But while individuals and lobby groups loudly promote their role in the victories, one major player has been written out of this history: the unions. This book fills the gap.
From the first strike action organised by trade union members to save the job of a victimised gay colleague in the 1970s, through the mutual solidarity of Lesbians and Gays Support the Miners, to the Trades Union Congress taking the initiative to save London Pride in 2012, and much more, trade unions have contributed immensely to the successes achieved, all the while protecting jobs and securing equality for thousands of LGBT working people.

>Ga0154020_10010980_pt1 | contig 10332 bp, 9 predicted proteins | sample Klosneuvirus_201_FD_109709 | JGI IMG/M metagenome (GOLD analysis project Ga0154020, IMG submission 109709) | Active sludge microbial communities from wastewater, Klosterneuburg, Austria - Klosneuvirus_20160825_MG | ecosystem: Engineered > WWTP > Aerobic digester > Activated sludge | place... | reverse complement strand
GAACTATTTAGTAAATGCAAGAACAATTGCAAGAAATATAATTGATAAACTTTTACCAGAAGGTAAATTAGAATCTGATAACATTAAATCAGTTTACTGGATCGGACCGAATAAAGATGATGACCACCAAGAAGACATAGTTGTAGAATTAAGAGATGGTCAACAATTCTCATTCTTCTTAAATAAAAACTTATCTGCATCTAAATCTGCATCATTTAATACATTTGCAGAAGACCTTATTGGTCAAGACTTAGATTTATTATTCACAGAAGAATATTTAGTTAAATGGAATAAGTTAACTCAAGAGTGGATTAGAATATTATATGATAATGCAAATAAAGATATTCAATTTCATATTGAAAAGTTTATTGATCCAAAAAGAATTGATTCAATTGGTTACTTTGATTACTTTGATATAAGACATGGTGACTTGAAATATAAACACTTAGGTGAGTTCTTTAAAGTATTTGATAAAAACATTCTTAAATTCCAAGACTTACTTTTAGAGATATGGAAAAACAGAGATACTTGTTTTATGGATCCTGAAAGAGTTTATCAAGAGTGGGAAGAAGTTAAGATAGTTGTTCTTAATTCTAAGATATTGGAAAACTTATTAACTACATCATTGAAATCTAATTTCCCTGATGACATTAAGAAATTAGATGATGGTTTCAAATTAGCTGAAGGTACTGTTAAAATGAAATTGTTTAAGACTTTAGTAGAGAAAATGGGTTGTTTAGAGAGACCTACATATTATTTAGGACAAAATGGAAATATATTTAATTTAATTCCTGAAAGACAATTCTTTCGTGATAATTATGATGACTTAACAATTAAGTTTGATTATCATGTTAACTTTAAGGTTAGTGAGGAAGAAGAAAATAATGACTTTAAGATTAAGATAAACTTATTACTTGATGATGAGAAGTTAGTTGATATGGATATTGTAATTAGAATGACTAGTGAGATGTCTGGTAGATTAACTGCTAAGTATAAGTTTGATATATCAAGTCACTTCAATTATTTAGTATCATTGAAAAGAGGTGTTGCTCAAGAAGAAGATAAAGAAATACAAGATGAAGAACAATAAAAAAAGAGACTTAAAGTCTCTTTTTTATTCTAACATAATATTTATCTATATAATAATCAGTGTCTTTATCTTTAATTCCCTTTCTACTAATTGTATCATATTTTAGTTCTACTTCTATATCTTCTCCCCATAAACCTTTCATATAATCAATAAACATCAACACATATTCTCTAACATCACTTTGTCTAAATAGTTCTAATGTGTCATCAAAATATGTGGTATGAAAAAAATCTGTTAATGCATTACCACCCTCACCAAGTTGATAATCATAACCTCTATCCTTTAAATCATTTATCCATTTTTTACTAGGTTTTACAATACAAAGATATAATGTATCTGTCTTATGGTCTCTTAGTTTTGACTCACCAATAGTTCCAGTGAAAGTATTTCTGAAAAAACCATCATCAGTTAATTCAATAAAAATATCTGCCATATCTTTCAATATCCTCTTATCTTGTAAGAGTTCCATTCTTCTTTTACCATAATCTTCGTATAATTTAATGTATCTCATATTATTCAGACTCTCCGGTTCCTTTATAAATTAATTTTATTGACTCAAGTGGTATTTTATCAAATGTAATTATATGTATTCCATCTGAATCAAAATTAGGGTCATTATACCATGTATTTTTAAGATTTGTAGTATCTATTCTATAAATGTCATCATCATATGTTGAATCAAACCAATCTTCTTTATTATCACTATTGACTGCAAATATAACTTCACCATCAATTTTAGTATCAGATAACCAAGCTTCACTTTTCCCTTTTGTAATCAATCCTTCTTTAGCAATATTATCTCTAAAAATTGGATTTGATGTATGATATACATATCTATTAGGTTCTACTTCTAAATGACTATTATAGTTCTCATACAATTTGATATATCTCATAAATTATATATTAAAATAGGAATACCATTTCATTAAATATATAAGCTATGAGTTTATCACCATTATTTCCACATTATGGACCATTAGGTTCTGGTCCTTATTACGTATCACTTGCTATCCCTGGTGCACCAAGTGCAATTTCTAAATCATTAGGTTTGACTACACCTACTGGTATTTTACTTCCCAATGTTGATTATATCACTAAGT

Peter Purton was the TUC's first LGBT officer. His book, of interest to everyone interested in equality and trade union history, reveals how LGBT trade union members organised to win recognition, then support, and how trade unions supported the struggles of LGBT communities in Britain and across the world.
This is an inspiring tale, and in the dangerous world of the twenty-first century, it is a warning call to the LGBT community and those supporting it, to wake up to new threats, to remember how past victories were achieved. The labour movement has much potential as an active participant in the unfinished fight for equality, but this book shows the need for mutual engagement to make change possible.